Advice I’d Like to Give to My Young Mother Self – Matthew 4:18-20

To my dear self at twenty-three, from an older you,

This is what you asked for.

All your life you have wanted to know your purpose. You desired the freedom that comes from living simply and trusting God. You prayed to become a wife and a mother. Now live it.

He added a husband to your life, and children. No one has ever been the wife and mother that you are to these people. Your family is unique. No one else is you.

No one will do it like you. God made and equipped you to be you.

Yes, your rebellious heart did damage to his creation, but in Jesus you are completely forgiven, thoroughly redeemed. He has given you a new heart. Your job now is to follow Jesus and “he will make you . . .” Trust him, learn from him, seek him, cling to him.

Just like God designed your body with a place for a child to grow and a way to provide a newborn’s first food, he will continue to equip you to tend, teach and train until your job is through. He does nothing for the purpose of frustrating you. With him, you can do what he gives you to do.

He is with you always, and following after him, you will arrive at the destination he has planned for you.

While walking by the Sea of Galilee, he saw two brothers, Simon (who is called Peter) and Andrew his brother, casting a net into the sea, for they were fishermen.  And he said to them, “Follow me, and I will make you fishers of men.” Immediately they left their nets and followed him.

Matthew 4:18-20 ESV

Trusting doesn’t mean you do nothing. Following is a relationship. Trusting and obeying him is your contribution to the relationship, and your desire to be close to him, and your reliance on him, pleases his heart.

Just follow him. He has made and equipped you, and he will continue to.

And to my older future self, all of the above still applies.

Kathy Davis

The Day our Hero Cried – Romans 12:15

Dad’s mood was somber that morning in 1966 when he sat on the couch and opened his arms for a bear hug. The four of us piled on his lap, hugging and chattering, squirming and pushing. Dad didn’t seem to mind the ruckus. Lowering his head, he squeezed us extra hard.

We knew Dad loved us more than anything. We didn’t know his heart was breaking.

The night before, the phone rang after we’d started getting ready for bed, which was unusual. Mom and Dad talked quietly about the call, and as Dad prepared to battle the Kendall Ford fire*, he pulled the curtain back to peer into the evening sky.

firefighters. skeeze. free pixabay

He drew us all to the window to show us the glow over downtown Eugene. It was all so exciting, like waiting for fourth of July fireworks or a lunar eclipse. We bounced into bed for hours of peaceful sleep, unaware our dad would spend the night at war.

As he held us on the couch, he described how big the fire was, how hard he’d worked, and that two firefighters had died. One was a friend whom he’d supported as he fell, the other a young man several yards away, a young husband and father.

That’s when I saw the tears in his eyes.

I’d never faced the possibility my dad could be hurt before. It rocked my world to see him cry. I thought he was indestructible, unshakable, but he proved otherwise. His heart hurt for the wives and children who were suffering at that very hour while he held his family close, and I shared his pain, thanking God my daddy had come home.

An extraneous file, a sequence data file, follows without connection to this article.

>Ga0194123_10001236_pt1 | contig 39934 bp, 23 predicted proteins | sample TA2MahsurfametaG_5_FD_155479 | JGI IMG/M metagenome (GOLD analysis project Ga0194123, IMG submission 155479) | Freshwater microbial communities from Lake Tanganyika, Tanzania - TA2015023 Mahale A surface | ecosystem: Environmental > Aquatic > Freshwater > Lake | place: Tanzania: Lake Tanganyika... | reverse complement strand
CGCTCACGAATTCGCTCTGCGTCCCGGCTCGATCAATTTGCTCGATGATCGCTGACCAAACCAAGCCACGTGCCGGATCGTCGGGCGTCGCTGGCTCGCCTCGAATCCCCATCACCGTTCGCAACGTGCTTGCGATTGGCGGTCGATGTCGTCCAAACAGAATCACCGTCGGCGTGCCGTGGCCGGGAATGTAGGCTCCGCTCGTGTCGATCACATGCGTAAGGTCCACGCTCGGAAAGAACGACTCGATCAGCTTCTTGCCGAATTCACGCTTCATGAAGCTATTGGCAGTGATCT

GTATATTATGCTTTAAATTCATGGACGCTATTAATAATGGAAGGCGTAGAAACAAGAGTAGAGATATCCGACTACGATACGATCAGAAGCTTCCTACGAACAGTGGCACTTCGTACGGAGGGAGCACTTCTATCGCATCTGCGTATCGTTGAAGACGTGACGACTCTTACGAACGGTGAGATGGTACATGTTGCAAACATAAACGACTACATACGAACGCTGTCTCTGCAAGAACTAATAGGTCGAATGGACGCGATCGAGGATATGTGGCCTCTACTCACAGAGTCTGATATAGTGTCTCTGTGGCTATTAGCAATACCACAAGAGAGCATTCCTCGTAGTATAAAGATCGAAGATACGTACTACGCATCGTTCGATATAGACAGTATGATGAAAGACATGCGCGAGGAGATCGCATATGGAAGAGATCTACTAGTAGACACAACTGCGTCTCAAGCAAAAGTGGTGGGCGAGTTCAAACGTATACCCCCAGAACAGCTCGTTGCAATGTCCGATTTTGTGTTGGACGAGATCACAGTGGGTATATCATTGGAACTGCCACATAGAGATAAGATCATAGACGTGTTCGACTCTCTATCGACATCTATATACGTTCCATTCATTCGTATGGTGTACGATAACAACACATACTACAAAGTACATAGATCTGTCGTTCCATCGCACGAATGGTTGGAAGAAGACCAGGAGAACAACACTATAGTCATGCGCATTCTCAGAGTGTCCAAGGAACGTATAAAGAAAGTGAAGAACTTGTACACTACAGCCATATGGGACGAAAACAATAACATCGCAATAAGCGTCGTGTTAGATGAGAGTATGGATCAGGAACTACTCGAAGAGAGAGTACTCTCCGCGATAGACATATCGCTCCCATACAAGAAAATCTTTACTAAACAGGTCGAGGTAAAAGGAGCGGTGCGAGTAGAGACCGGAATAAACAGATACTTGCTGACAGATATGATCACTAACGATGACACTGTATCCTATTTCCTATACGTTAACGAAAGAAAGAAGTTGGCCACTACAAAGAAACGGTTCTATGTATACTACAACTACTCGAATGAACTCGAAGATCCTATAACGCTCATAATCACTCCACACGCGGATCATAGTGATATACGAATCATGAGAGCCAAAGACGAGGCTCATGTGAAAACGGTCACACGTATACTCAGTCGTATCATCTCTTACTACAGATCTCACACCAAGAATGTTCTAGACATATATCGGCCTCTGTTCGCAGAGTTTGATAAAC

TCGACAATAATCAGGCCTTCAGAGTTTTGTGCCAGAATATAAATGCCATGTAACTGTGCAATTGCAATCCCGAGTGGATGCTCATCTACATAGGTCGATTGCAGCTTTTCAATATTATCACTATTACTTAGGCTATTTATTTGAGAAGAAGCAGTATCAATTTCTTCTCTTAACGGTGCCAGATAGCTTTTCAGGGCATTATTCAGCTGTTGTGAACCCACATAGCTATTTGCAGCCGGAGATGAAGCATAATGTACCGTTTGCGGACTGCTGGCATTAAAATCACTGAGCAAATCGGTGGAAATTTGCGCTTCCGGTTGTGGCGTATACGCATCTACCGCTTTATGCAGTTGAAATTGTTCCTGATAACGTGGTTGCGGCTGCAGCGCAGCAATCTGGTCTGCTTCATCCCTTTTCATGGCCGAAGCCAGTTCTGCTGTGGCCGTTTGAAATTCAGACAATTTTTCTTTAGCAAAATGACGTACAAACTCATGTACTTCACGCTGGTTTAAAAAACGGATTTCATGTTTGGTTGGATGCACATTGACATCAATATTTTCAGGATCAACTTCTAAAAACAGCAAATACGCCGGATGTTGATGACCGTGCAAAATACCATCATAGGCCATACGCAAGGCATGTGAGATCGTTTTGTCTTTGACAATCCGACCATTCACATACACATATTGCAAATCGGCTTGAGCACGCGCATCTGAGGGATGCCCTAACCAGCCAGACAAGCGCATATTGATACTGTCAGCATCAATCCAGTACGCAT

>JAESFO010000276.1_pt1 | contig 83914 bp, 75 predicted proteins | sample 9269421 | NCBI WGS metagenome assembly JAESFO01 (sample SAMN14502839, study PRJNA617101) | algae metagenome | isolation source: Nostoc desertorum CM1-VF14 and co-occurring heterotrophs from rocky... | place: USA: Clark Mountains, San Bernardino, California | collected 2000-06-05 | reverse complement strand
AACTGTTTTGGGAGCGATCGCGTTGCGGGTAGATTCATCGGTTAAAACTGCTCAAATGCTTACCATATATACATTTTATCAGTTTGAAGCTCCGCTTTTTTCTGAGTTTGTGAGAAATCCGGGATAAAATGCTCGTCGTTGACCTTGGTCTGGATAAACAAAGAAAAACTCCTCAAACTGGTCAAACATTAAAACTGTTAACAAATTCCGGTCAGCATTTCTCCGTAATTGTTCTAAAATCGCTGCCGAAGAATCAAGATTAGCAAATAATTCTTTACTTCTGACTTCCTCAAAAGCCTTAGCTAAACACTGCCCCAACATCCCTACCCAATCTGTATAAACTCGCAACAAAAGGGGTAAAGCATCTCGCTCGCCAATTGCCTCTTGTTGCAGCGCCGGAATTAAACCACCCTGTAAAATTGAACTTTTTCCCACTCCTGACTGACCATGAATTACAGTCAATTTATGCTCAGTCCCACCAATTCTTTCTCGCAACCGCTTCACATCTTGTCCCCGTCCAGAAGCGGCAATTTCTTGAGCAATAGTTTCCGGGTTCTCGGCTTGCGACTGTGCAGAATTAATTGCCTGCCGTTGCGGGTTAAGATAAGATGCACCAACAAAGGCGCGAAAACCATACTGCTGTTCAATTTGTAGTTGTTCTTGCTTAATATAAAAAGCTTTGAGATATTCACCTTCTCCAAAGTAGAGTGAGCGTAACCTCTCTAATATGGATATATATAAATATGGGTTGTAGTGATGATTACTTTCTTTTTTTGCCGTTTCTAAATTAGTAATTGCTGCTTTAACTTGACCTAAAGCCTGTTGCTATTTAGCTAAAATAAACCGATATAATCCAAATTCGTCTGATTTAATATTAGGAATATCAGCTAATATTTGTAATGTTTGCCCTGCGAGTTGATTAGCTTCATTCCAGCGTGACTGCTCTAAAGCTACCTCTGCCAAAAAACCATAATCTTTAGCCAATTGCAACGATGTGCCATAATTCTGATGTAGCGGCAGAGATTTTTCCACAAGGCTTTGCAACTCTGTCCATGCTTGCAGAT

“Rejoice with those who rejoice, weep with those who weep” (Romans 12:15 ESV).

My dad’s example drew me closer to him, because now I understood he had weaknesses just like me. Because he allowed his family to see him grieve, he helped us see that everyone needs God to be their Father.

It was such a powerful moment in my life, it made the transition from trusting Dad to trusting God a natural one. Thank you so much, Dad!

by Kathy Sheldon Davis

*The Kendall Ford fire occurred on October 11, 1966.

 

Keeping the Joy

My son and his wife and daughter from Florida are here this week, and we’re filling our days with all the touches of love that we can – from siblings, aunties and uncles, great-grandparents, and more.

We’ve played Frisbee on the beach at Florence, popped in to see old friends from church, visited family in Portland, and sat in the Oregon sunshine to eat BBQ. Three homes have felt the gyrations from all kinds of raucous noise.

Where my Joy Comes From

KD joyfulmom 10-1980
With my first two sons, Joshua and Aaron 1980.

When I asked God for children, I felt I understood the heartaches that would likely come with parenting. That’s why I chose to recognize him as the source of my joy. I am a “joyful mother of children” (Psalm 113:9 NIV), even when disappointing things happen, because of who he is and what he’s promised.

These Things are True

God made me a woman, and my desire for marriage and the capacity to have children was his idea. Therefore, I can find reasons to be thankful even in the middle of misunderstanding and schisms – when my world seems to be completely falling apart.

Here’s what Jesus said:

“If you keep my commandments, you will abide in my love, just as I have kept my Father’s commandments and abide in his love. These things I have spoken to you, that my joy may be in you, and that your joy may be full. This is my commandment, that you love one another as I have loved you” (John 15:10-12 ESV).

He wants us to follow him, do stuff his way, and abide in his love. His purpose is to give us the fulfilling joy that comes from abiding in his love.

Note that he only asks us to do what he does. He wasn’t known for following the whims of folks around him, but rather, he kept his Father’s commands, staying close to his heart. He loved people, even to the point of severest agony, for those who misunderstood him (“for the joy set before him,” Hebrews 12:1-2 ESV).

Abiding in his love, I can do this, too.

by Kathy Sheldon Davis

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